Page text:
Before we get to your tips, I want to share a quick story.
I used to be the most unmotivated person when it came to working out. In college, I no longer had a team sport to hold me accountable, so unlike in high school when I was part of the swim team year-round, physical activity wasn’t a mandatory, no-questions-asked part of my day. I no longer had that structure in my life, so if I wanted exercise to be a part of my routine, it was up to me, myself and I to make it happen.
Of course, having gone from the total structure and support of a team activity to absolutely zero commitment and responsibility, exercise quickly became a non-priority of mine and for a long time it didn’t happen at all. While I was in college and trying to figure out how to stay in shape without swimming, getting to the gym was a full-on struggle. I had classes to attend, tons of work to keep up with, and then of course I wanted to spend my free time hanging out with friends.
But all of that other stuff we have to do — work, chores, errands, etc. — those don’t ever go away, they are constantly a part of life, so it makes almost no sense to say things like “Oh, I’ll start my new workout routine next week when the kids are finally in school,” or “I just need to wait until work isn’t so busy and then I’ll get started.”
Eventually, and it took me quite a long time, I learned that I needed to figure out not only how to get myself more motivated, but also how to make exercise a bigger priority in my life, because if that wasn’t going to happen, then keeping up with a consistent workout routine wasn’t going to happen either.
So this list of tips that I’ve created based off of my own personal fitness journey and my experience as a personal trainer are designed to help you both learn how to stay motivated and how to fit exercise in your life as a top priority and not just a thing you’ll get to if you have time. So, without further ado, here are the five tips as promised!
Get (And Stay) Motivated To Work Out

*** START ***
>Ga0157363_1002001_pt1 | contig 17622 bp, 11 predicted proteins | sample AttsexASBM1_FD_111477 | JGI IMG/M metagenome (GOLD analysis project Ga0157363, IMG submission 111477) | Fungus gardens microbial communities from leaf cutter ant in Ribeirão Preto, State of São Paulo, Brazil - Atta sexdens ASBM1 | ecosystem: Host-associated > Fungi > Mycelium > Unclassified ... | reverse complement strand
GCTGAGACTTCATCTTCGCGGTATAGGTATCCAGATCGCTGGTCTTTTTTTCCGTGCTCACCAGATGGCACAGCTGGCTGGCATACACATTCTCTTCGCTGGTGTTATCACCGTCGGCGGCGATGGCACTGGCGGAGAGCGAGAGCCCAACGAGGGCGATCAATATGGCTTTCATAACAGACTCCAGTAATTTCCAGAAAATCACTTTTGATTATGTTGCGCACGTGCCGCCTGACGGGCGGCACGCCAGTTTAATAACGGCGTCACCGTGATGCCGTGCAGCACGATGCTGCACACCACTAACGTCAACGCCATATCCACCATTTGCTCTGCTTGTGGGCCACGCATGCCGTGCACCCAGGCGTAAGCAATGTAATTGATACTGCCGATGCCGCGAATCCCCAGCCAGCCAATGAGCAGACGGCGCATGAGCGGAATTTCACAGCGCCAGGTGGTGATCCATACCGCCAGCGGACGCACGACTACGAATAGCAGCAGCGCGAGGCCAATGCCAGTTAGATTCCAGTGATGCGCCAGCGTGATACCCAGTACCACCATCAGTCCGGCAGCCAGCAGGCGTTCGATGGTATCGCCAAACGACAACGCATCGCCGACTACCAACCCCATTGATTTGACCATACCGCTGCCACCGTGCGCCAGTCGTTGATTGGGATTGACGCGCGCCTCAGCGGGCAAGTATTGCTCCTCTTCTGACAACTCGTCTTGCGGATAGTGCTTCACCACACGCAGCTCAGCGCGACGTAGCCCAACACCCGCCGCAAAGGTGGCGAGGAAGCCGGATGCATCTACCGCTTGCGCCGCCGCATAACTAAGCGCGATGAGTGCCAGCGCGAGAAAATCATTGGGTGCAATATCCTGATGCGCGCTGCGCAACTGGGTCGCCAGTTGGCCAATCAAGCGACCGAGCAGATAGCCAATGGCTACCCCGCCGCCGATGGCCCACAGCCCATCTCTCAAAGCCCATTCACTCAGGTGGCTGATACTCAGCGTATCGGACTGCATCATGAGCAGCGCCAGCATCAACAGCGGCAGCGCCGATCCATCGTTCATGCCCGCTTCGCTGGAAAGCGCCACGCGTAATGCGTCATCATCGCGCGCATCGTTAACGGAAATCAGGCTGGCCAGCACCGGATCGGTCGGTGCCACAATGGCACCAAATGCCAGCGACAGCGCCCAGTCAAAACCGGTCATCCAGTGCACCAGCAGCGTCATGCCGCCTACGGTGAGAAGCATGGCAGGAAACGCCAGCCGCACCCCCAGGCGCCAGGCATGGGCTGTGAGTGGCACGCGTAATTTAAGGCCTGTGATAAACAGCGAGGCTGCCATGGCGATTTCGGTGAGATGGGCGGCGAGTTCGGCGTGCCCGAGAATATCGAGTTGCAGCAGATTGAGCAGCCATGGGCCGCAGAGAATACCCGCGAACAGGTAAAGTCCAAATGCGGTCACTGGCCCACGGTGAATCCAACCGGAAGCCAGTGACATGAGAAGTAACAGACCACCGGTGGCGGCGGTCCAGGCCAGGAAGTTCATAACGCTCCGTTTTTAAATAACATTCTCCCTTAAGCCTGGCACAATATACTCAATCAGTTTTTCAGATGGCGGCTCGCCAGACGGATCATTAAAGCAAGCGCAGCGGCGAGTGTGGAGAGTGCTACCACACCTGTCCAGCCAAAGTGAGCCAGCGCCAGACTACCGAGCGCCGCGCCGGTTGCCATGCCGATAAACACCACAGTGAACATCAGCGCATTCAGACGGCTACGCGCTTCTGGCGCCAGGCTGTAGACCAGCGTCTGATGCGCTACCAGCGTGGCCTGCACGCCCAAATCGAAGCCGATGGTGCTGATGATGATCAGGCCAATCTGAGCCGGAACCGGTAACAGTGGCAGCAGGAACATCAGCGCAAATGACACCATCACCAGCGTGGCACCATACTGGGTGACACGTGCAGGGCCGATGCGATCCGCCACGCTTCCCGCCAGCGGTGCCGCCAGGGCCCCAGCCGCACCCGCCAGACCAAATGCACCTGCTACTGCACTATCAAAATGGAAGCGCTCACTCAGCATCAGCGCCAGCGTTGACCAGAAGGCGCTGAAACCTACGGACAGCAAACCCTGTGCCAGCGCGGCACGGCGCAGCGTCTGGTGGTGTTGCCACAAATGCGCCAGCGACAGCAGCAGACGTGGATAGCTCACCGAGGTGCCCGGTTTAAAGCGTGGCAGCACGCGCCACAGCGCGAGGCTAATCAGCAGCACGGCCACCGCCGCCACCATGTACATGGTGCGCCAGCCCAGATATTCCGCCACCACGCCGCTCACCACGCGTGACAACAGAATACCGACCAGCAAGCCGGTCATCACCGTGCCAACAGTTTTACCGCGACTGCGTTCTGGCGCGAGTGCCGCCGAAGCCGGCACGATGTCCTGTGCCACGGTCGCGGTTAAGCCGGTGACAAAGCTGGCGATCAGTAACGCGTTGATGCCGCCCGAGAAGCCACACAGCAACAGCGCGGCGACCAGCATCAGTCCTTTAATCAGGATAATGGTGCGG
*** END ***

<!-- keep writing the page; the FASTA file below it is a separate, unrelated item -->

1. Stop Doing Workouts That You Hate
Let me ask you a question: last time you did work out, did you enjoy it? If your answer to this question is “no,” then maybe don’t do that same workout again. One of the best things I learned about exercise is that it doesn’t have to be a dreaded, grueling experience. It used to be that way for me, but it’s not anymore because with a little bit of experimentation, I finally found an activity (running, duh!) that I could get excited about.
In 2014, I wrote this in an article about creating a workout routine you’ll enjoy:
“The key to sustaining an exercise routine actually has nothing to do with motivation. If your ‘workouts’ consist only of activities that you truly enjoy, than you won’t need any motivation. You’re passion and enthusiasm will keep you engaged far beyond the point that any amount of motivation could.”
For me this has held true. Sure, I’ve had times or even periods of time where I don’t really feel like running and want nothing to do with it, but that deep underlying love I have for it is so strong and pure that it always comes back. Plus, running has taught me how good my body feels when I’m active, so even when I’m not in the mood for it, usually I’m looking for some other form of activity, like yoga, spinning or lifting weights.
Oh, and I’m not saying that you have to go pick up running. I’ll be the first to tell you that it’s certainly not for everyone. What I am telling you, though, is that you should try new activities that sound fun and exciting to you. If you’re not sure where to start, email me! I can give you suggestions and try to help guide you towards what will really work for you.
One last piece of advice on this tip: when you’re trying new activities you can’t just dismiss them after only one or two workouts. If you know my story about running, then you know I used to LOATHE it. I can’t even put into words how much I despised it. But that’s because when you’ve never run before and you first start, your body isn’t ready for it, so naturally it just sucks. It doesn’t feel good at all. But once you build up your strength and stamina, then it starts to get better and you can truly determine whether you like it or not. This is true for pretty much any form of exercise if you’re a beginner, so you have to promise me that when you’re trying something new, you’ll give it a few weeks before you decide whether it’s for you or not.
2. Switch It Up
So yes, hopefully you’ll find that one activity you’re totally in love with and you’ll never want to give it up. But while that’s totally great, it’s a good idea to have a few other options that you also enjoy. Maybe not on the same level, but just to a point where it doesn’t feel like a chore for you.